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Salvo | Film review - Icy Mafia hitman begins to melt after fate throws a young blind woman in his path

Salvo - Saleh Bakri

Nominated for best first feature at last year’s London Film Festival and a Critics’ Week winner at Cannes, Italian gangster thriller Salvo tells the familiar story of the ice-cold hitman who grows a conscience after fate throws him together with a vulnerable young woman.

Genre aficionados will have seen variants of this tale dozens of times before. What marks out the debut of writer-director duo Fabio Grassadonia and Antonio Piazza is the manner of the telling.

Set during a Palermo heatwave, the film opens with a truly scorching action scene - a roadside assassination attempt on a Sicilian Mafia boss that is foiled by hired gun Salvo (Saleh Bakri). The drama that subsequently unfolds, however, substitutes slow-burning tension for shock and (almost all) the further violence that occurs does so offscreen.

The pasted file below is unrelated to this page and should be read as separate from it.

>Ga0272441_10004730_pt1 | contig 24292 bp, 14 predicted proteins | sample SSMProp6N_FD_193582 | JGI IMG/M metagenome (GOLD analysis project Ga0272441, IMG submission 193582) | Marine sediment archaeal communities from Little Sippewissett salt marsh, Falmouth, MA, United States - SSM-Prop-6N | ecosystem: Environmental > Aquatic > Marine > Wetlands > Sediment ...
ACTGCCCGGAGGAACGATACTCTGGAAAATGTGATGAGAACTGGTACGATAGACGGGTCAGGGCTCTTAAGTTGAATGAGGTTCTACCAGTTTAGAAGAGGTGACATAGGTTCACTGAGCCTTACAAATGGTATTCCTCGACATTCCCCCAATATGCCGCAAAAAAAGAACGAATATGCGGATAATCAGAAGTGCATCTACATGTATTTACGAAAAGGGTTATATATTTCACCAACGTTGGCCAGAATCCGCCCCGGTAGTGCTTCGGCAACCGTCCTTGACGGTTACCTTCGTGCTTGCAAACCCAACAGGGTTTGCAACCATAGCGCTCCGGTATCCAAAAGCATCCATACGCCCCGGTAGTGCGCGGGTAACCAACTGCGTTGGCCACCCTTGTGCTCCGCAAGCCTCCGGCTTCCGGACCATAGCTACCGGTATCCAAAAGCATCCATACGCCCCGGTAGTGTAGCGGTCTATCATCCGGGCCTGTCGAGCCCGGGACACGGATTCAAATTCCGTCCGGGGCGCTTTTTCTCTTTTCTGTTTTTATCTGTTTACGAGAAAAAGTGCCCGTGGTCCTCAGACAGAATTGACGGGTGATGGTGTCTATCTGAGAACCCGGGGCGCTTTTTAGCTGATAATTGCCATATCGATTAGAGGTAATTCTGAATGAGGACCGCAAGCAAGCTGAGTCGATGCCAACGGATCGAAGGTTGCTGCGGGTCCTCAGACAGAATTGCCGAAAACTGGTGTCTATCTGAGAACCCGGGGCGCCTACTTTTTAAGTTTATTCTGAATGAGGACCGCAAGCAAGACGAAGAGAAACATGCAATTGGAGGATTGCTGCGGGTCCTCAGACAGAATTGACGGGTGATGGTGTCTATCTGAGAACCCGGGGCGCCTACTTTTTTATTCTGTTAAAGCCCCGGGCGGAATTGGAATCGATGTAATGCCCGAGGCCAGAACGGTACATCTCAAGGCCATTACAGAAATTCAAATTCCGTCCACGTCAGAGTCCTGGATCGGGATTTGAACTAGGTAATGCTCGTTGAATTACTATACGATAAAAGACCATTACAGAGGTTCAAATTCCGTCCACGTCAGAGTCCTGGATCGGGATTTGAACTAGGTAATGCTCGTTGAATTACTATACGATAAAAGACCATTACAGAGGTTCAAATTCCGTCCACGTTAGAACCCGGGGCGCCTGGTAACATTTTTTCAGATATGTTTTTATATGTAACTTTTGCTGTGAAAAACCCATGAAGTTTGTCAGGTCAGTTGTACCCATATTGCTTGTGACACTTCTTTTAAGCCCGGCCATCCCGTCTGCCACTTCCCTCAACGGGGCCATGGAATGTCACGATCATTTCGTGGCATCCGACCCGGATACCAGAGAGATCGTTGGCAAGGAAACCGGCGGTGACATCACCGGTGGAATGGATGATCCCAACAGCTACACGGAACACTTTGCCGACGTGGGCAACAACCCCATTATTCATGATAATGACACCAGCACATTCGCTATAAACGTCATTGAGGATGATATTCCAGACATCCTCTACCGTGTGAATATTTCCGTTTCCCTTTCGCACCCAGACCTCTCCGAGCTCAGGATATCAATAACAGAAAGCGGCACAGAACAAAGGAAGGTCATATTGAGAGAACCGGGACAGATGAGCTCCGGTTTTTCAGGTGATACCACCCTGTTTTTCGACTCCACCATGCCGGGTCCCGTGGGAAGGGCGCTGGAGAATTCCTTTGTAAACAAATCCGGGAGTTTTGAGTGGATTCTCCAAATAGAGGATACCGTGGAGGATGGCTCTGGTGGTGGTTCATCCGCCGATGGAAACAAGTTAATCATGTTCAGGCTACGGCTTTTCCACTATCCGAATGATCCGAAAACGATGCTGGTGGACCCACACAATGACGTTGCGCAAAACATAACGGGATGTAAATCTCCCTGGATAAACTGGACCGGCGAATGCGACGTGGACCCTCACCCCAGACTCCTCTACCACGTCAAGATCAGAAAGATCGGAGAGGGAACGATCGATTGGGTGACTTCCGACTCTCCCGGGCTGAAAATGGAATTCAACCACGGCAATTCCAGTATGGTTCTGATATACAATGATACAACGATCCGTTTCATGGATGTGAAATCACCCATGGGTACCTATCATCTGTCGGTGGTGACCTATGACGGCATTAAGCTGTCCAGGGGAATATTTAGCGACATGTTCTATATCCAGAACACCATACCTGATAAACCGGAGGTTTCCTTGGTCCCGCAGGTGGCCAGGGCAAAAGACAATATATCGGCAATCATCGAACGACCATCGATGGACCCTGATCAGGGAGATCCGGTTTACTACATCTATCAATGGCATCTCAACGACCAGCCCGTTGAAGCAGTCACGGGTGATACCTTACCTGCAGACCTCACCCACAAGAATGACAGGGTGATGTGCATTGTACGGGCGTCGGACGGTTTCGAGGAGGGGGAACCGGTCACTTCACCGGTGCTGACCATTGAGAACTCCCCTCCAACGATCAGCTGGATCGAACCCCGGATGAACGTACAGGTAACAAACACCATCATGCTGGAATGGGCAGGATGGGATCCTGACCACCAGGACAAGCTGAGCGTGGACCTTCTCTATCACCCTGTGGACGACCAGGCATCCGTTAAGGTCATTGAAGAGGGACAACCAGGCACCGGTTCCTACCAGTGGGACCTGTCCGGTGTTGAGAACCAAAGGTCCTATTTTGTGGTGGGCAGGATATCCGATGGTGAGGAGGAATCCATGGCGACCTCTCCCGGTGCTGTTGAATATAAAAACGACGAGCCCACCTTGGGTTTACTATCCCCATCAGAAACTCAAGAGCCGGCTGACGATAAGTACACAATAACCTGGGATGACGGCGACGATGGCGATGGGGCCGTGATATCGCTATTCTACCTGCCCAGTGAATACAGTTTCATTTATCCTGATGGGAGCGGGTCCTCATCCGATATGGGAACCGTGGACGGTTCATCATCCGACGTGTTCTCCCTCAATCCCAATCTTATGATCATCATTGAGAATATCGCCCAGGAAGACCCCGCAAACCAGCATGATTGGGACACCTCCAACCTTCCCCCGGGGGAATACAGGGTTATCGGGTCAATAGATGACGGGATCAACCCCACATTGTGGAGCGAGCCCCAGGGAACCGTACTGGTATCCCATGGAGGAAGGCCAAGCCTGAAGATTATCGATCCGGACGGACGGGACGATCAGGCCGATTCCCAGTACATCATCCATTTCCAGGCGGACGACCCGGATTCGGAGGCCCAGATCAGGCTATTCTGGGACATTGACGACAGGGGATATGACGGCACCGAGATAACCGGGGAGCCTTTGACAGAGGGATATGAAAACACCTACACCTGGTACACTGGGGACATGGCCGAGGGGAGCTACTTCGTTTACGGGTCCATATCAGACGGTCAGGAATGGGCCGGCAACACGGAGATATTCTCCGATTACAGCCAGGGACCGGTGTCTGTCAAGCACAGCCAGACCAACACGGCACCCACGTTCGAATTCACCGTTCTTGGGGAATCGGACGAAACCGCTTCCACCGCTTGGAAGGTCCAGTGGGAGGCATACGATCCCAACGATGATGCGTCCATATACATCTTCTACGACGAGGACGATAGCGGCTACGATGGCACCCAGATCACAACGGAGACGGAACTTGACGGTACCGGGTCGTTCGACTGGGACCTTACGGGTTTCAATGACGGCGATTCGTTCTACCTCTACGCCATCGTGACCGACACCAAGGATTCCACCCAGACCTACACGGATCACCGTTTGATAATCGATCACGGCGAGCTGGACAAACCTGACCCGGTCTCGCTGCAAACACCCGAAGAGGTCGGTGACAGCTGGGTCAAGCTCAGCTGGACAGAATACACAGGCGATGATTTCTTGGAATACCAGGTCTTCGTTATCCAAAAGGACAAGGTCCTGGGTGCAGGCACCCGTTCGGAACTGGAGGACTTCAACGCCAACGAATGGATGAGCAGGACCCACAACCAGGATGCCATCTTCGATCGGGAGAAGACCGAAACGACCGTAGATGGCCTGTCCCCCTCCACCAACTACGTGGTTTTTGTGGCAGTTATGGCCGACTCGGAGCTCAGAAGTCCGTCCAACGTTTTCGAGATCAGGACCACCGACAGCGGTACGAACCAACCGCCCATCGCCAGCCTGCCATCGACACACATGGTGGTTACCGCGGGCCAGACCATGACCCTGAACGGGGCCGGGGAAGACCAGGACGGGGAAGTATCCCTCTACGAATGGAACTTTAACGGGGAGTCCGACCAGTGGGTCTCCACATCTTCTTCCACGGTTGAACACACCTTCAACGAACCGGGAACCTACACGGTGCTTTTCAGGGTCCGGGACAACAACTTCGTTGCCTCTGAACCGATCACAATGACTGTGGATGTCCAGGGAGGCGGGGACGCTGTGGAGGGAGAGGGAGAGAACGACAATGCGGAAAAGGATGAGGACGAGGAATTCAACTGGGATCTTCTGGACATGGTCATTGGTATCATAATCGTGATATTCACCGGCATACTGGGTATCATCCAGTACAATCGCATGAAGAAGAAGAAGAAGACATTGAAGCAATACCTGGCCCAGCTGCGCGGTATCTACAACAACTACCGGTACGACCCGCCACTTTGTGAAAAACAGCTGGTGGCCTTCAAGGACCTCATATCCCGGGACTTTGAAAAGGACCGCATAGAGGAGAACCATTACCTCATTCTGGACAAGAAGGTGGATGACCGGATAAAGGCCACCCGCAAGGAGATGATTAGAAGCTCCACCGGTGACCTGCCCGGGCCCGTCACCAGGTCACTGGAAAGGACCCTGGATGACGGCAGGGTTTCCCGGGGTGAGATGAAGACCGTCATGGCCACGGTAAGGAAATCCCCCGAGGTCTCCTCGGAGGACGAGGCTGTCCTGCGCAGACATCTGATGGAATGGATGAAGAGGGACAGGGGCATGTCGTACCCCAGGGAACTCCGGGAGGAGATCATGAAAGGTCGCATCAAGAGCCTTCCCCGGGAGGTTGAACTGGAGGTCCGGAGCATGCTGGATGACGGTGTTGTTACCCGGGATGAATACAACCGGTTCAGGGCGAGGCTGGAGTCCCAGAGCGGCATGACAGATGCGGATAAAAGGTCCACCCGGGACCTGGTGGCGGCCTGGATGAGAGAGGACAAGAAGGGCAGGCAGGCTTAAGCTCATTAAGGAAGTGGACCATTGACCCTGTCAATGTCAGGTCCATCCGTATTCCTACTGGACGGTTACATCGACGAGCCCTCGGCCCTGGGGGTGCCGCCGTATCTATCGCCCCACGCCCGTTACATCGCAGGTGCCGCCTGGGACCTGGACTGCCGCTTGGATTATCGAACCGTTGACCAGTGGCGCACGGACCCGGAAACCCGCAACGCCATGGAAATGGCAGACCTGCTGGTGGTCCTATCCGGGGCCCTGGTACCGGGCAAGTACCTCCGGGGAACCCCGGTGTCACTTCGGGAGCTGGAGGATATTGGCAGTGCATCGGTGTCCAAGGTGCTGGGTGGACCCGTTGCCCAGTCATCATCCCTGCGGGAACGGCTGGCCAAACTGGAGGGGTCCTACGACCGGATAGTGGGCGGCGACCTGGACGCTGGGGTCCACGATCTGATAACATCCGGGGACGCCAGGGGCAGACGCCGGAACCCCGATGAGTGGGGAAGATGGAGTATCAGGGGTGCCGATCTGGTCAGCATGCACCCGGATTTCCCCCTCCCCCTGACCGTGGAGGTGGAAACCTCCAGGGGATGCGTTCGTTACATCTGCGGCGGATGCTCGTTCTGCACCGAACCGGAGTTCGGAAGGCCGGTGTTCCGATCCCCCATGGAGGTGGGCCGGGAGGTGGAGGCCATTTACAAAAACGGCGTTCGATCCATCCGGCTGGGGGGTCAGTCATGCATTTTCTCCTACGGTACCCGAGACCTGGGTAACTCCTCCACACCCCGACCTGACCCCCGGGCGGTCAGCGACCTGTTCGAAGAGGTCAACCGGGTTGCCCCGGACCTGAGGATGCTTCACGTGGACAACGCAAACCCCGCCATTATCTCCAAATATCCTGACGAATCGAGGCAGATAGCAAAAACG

Salvo - Sara Serraiocco as Rita

Salvo’s mission of revenge for the ambush takes him to the home of the Mafia rival who ordered the hit, where he encounters his target’s reclusive blind sister, Rita (Sara Serraiocco). After dispatching his victim (a scene we experience from Rita’s unseeing standpoint), Salvo doesn’t kill the witness but spares her, spiriting her away to an abandoned factory building outside the city - an act that sets him on an inevitable collision course with his employer.

As the pair’s initially hostile relationship slowly changes, the film’s tempo will be too slow-moving and its mood too austere for some viewers, but the directors’ strikingly beautiful images and the brooding, laconic presence of Palestinian actor Bakri are reward enough for those who stay the course.

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Certificate 12A. Runtime 110 mins. Directors Fabio Grassadonia, Antonio Piazza.

 

A film critic for over 25 years, Jason admits the job can occasionally be glamorous – sitting on a film festival jury in Portugal; hanging out with Baz Luhrmann at the Chateau Marmont; chatting with Sigourney Weaver about The Archers – but he mostly spends his time in darkened rooms watching films. He’s also written theatre and opera reviews, two guide books on Rome, and competed in a race for Yachting World, whose great wheeze it was to send a seasick film critic to write about his time on the ocean waves. But Jason is happiest on dry land with a classic screwball comedy or Hitchcock thriller.